Dan.Strassberg dan.strassberg@att.net
Thu Mar 31 14:07:40 EDT 2011

There is the famous old story (almost certainly apocryphal) about the
IT manager who had figured out a set of rules for bullet-proof
passwords and then distibuted the rules in an e-mail to all employees.
He also set up the system to reject any password that didn't comply
with his rules. Most of the employees couldn't make sense of the
complex rules and therefore couldn't follow them and the IT guy got
tired of having to painstakingly explain the rules to each employee.
But he didn't have to--for long. One of the few employees who had
deciphered the memo sent another e-mail to all employees containing a
password that complied with all of the rules. And of course, everybody
selected that password.

Dan Strassberg (dan.strassberg@att.net)
eFax 1-707-215-6367

----- Original Message ----- 
From: "Sid Schweiger" <sid@wrko.com>
To: <boston-radio-interest@lists.BostonRadio.org>
Sent: Thursday, March 31, 2011 9:36 AM
Subject: RE: rjoc04679

> "It would, however, be stronger if it contained no words that were
> vulnerable to a dictionary attack.  "NSzYAYh-40%PYICi&2" is much
> stronger, as it contains no dictionary words and incorporates three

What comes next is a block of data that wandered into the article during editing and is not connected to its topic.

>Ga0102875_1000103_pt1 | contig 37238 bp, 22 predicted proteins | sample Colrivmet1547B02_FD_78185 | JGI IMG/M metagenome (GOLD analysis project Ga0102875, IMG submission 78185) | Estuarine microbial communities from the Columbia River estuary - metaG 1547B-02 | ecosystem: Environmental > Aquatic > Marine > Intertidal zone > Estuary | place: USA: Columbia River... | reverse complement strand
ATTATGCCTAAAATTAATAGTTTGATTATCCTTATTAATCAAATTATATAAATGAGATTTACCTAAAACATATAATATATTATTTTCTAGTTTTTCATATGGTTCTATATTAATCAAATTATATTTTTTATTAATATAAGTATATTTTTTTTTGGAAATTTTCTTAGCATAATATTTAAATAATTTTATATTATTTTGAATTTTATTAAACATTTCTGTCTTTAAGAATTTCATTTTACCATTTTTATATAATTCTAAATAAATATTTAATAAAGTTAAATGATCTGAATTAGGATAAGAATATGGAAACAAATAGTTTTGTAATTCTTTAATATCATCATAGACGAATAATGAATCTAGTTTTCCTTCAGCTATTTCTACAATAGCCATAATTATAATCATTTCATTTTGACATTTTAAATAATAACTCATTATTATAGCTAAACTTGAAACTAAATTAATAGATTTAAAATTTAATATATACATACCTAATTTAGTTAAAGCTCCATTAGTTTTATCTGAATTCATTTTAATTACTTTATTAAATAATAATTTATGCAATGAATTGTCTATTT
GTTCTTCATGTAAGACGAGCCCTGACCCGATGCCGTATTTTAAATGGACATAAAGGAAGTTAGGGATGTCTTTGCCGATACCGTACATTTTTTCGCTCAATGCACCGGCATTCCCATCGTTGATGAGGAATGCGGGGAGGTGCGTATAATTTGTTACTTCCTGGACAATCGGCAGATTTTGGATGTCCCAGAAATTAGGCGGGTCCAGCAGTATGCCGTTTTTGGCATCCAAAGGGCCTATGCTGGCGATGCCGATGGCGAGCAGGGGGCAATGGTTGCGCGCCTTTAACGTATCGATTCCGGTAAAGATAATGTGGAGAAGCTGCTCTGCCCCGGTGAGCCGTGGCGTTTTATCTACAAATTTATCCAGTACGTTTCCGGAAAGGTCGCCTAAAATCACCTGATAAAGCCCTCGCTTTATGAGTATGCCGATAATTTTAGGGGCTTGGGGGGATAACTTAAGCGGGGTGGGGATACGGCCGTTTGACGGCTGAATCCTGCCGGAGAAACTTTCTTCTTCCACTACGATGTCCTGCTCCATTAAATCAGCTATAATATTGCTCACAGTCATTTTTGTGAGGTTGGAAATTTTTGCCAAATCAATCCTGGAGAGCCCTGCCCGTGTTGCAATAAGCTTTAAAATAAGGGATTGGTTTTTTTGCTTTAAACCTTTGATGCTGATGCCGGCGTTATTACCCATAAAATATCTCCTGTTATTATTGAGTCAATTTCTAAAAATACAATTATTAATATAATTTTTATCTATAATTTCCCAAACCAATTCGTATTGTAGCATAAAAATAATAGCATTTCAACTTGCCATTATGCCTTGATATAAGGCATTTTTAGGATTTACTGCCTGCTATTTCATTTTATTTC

> non-alpha-numeric characters (-, % and &) instead of one (-)
> repeated three times."
> A nice idea, but in practice maybe not so much.  The problem is that
> passwords have to be used by people, not machines, and a password
> that bears no resemblance whatsoever to anything in human experience
> is going to be either forgotten regularly or written down and posted
> on the user's monitor, which is the same as having no password at
> all.  From an admin's POV, setting too strict a password policy
> leads to workarounds which inevitably end up compromising the very
> security passwords were intended to protect.
> Sid Schweiger
> IT Manager, Entercom New England
> 20 Guest St / 3d Floor
> Brighton MA  02135-2040

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